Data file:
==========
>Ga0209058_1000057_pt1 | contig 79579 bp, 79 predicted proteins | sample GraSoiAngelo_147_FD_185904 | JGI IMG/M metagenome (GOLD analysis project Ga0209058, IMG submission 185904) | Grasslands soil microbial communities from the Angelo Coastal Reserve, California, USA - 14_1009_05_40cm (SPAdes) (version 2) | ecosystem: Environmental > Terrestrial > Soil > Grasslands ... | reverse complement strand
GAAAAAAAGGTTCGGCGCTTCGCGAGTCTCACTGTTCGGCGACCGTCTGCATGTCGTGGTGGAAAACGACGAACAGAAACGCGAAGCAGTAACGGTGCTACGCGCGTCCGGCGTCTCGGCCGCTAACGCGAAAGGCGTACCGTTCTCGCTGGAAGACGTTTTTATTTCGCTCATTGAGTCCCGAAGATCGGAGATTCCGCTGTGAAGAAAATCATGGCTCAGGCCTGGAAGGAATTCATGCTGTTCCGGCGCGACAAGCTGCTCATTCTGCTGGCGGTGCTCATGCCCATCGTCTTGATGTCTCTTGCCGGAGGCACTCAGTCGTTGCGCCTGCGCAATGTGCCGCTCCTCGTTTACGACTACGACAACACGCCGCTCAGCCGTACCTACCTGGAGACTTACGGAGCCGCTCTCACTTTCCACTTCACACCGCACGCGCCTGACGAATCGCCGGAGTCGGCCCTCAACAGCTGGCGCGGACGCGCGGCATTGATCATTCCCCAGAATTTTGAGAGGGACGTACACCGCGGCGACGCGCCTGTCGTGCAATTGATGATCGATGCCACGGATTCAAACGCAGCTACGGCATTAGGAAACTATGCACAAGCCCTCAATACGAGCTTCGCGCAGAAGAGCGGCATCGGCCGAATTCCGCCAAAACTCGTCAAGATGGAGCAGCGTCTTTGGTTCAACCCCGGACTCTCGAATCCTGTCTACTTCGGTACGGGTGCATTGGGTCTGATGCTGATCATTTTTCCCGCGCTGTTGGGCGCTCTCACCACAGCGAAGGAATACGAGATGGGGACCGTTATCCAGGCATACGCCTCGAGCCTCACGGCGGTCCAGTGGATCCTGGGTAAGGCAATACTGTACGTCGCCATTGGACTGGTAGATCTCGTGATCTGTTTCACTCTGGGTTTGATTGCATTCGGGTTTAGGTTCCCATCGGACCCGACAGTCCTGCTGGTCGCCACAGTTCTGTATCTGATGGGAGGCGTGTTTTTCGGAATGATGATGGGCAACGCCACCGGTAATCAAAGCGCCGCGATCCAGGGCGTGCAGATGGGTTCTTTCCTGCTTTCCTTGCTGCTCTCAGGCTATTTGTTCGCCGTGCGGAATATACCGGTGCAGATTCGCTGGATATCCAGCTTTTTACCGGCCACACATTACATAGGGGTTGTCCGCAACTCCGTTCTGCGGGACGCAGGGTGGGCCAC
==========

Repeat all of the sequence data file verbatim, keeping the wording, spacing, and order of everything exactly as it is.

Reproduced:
>Ga0209058_1000057_pt1 | contig 79579 bp, 79 predicted proteins | sample GraSoiAngelo_147_FD_185904 | JGI IMG/M metagenome (GOLD analysis project Ga0209058, IMG submission 185904) | Grasslands soil microbial communities from the Angelo Coastal Reserve, California, USA - 14_1009_05_40cm (SPAdes) (version 2) | ecosystem: Environmental > Terrestrial > Soil > Grasslands ... | reverse complement strand
GAAAAAAAGGTTCGGCGCTTCGCGAGTCTCACTGTTCGGCGACCGTCTGCATGTCGTGGTGGAAAACGACGAACAGAAACGCGAAGCAGTAACGGTGCTACGCGCGTCCGGCGTCTCGGCCGCTAACGCGAAAGGCGTACCGTTCTCGCTGGAAGACGTTTTTATTTCGCTCATTGAGTCCCGAAGATCGGAGATTCCGCTGTGAAGAAAATCATGGCTCAGGCCTGGAAGGAATTCATGCTGTTCCGGCGCGACAAGCTGCTCATTCTGCTGGCGGTGCTCATGCCCATCGTCTTGATGTCTCTTGCCGGAGGCACTCAGTCGTTGCGCCTGCGCAATGTGCCGCTCCTCGTTTACGACTACGACAACACGCCGCTCAGCCGTACCTACCTGGAGACTTACGGAGCCGCTCTCACTTTCCACTTCACACCGCACGCGCCTGACGAATCGCCGGAGTCGGCCCTCAACAGCTGGCGCGGACGCGCGGCATTGATCATTCCCCAGAATTTTGAGAGGGACGTACACCGCGGCGACGCGCCTGTCGTGCAATTGATGATCGATGCCACGGATTCAAACGCAGCTACGGCATTAGGAAACTATGCACAAGCCCTCAATACGAGCTTCGCGCAGAAGAGCGGCATCGGCCGAATTCCGCCAAAACTCGTCAAGATGGAGCAGCGTCTTTGGTTCAACCCCGGACTCTCGAATCCTGTCTACTTCGGTACGGGTGCATTGGGTCTGATGCTGATCATTTTTCCCGCGCTGTTGGGCGCTCTCACCACAGCGAAGGAATACGAGATGGGGACCGTTATCCAGGCATACGCCTCGAGCCTCACGGCGGTCCAGTGGATCCTGGGTAAGGCAATACTGTACGTCGCCATTGGACTGGTAGATCTCGTGATCTGTTTCACTCTGGGTTTGATTGCATTCGGGTTTAGGTTCCCATCGGACCCGACAGTCCTGCTGGTCGCCACAGTTCTGTATCTGATGGGAGGCGTGTTTTTCGGAATGATGATGGGCAACGCCACCGGTAATCAAAGCGCCGCGATCCAGGGCGTGCAGATGGGTTCTTTCCTGCTTTCCTTGCTGCTCTCAGGCTATTTGTTCGCCGTGCGGAATATACCGGTGCAGATTCGCTGGATATCCAGCTTTTTACCGGCCACACATTACATAGGGGTTGTCCGCAACTCCGTTCTGCGGGACGCAGGGTGGGCCAC